• Sally

Fall Bulletin: 2021

| spiritual mapping: self-compassion |


This newsletter is dedicated to all women who have experienced sexual violence in their past.
"We think our hearts are separate and our own. But really, the heart is like a walkie-talkie, if we know how to use it. And when we have the courage to get still enough to go inward, it's like we're pressing down on that little red plastic bit on the side and speaking directly into a receiver." - Mary Magdalene Revealed by Meggan Watterson


What, in you, most needs to be healed?
What, in you, most needs to be healed?

I take a bath in my lovely tub at Gentlewood each night. What's your self-compassion go-to?

 

I’ve been reciting the same prayer before bed for months: God grant me inner peace.

The interior anxiety I wrote about in the last newsletter was seeking a way out. Autumn is a natural time to discuss the COMPASSION ordinal on my spiritual compass. I knew it was best to begin this journey with you from the vantage point of self-compassion. The masters told me the key to finding peace was to let go. Then, in meditation, they led me down a dark hallway in my past…

Mary Magdalene:

What, in you, most needs to be healed?

Tears begin to immediately well in my eyes. I wasn’t able to speak.

Mary:

Tell me about your Uncle Jules.

My mind travels back to my childhood home on the southside of Chicago in Evergreen Park. It’s a holiday and my grandmother Dee-Dee and my Uncle Jules step into the front hall of our home. Mary and I watch the scene unfold from the sunken living room just a few yards away. My mom and sister are in the kitchen making Thanksgiving dinner and my brothers are out of the house.

I’m excited. I look to be about 4 years old. I have a pixie haircut and I’m wearing dress-up clothes. I’m waiting for my dad as he helps my grandmother take off her fur coat. It’s snowing outside and it’s Chicago cold. Man, I don’t miss that bitter cold air! The Johnny Mathis Christmas album is playing on the stereo. Look at how long that stereo is! It takes up a third of the wall! Mary has a smile on her face because she can hear my self-talk.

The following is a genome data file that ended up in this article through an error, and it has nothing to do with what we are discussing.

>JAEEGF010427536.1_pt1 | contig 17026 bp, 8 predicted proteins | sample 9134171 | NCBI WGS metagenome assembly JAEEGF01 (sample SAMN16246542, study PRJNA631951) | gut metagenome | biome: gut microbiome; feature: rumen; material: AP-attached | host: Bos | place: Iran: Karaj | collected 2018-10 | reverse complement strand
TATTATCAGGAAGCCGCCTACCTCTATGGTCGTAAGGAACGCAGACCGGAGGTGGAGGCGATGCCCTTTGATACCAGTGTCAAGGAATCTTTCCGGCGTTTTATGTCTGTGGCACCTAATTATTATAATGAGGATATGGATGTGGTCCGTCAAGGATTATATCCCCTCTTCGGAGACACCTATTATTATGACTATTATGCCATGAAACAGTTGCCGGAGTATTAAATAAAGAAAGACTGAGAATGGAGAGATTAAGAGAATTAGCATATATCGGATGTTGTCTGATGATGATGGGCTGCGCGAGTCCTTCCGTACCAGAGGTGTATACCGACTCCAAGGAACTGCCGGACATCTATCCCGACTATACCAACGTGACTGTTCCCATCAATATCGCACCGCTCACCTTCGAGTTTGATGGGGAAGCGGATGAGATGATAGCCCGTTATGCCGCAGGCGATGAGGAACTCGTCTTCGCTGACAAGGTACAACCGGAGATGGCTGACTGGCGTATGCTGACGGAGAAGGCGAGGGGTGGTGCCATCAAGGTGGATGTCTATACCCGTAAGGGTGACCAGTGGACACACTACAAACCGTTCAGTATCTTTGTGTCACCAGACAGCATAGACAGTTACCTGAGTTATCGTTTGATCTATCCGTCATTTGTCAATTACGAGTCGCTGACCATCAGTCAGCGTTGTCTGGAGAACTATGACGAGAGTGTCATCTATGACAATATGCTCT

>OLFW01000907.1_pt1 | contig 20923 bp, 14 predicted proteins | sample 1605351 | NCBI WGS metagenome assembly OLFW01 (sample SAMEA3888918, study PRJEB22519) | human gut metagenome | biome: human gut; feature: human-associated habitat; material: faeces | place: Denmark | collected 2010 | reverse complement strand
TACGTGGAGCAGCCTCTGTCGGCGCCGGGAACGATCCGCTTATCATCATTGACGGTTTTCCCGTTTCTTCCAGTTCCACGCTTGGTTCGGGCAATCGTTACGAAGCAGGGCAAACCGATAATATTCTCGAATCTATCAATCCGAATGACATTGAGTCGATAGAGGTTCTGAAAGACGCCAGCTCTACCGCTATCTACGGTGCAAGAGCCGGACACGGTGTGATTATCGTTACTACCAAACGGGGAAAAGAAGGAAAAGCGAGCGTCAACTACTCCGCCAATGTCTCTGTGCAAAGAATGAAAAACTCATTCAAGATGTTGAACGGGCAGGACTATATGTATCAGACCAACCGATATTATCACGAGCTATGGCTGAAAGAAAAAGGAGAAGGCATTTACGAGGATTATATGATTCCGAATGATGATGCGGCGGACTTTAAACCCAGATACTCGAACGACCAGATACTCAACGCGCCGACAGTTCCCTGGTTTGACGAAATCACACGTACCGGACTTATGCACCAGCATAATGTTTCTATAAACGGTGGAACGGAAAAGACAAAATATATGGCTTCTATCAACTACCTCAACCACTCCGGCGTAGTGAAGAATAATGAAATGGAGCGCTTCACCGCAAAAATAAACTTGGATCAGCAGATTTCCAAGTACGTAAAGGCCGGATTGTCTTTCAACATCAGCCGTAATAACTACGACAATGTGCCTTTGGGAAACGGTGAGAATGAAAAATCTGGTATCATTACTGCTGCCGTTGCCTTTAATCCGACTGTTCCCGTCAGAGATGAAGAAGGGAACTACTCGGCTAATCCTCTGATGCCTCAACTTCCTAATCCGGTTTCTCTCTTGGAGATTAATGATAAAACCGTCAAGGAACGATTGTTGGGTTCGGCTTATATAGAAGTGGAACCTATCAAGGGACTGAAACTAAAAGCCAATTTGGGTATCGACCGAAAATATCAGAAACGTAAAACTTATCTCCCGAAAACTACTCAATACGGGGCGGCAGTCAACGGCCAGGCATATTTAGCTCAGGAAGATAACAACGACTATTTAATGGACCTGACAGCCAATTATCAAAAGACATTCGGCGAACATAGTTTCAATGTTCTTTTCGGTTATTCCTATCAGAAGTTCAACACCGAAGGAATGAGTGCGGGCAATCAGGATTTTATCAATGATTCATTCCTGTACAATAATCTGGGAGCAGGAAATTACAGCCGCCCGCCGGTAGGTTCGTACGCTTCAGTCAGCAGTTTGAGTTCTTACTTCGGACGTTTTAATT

My uncle had a sickly, pastie skin complexion. He was tall, thin and always nervous. He’s wearing a handsome tweet suit jacket and turtleneck. He looks neat and pressed.

Sally:

Jules only came around at holidays with Grandma from Marina Towers, downtown. He was a source of contention in our household. He was gay in a time when that was completely taboo and he was schizophrenic, although to me he was just Uncle Jules. I felt sorry for him. I liked him. I didn’t understand why my mom hated him so much. He talked about his car a lot. The focus was on grandma, mostly.

Mary Magdalene:

What would happen?

Sally:

At some point, we would go up to my bedroom and the door would be closed. To this day, I wonder what my father was thinking; us being up there for so long.

At this point, we are all in my bedroom but the scene in front of us loses focus. The resolution is off as if pixelated. I don’t have to see to understand what is going on. Jules sits on my sister’s bed and takes down his pants past his knees. I stand in front of him and he shows me how he would like me to stroke him.

Sally:

I remember being frightened. And confused. My body would brace. What I was doing was making him act strangely and he would make noises and he would grab me so tightly on the shoulders.

He wouldn’t let me move. I remember holding my breath sometimes. Then I remember flying.

Mary:

Yes, your mind would escape to the large apple tree branch outside. There was a faery there waiting for you, wasn’t there?

Sally:

Yes. She was tiny and beautiful. Her wings were as big as her body and she talked to me in a high pitched voice.

Mary:

This is when you gained the ability to hear the spirit world, Sally. We were here to protect you and guide you.

When Mary and I look forward again we are back in the front hall by the front door. I am older. I’m eight. It’s Christmas and Dee-Dee and Jules are again coming in from the cold. I am excited and Jules is taking off his long, camel wool coat. My father is next to me and I eagerly ask Jules if we are going to go to my bedroom together. A look of terror crosses his eyes.

Mary:

Do you understand what you are seeing, Sally?

Sally:

Yes. Jules is frightened that I am going to talk about what we would do upstairs. That was last time I saw him for over 20 years.

My childhood home evaporates, and Mary and I stand on the beach at Gentlewood, looking out at the Sound.

Sally: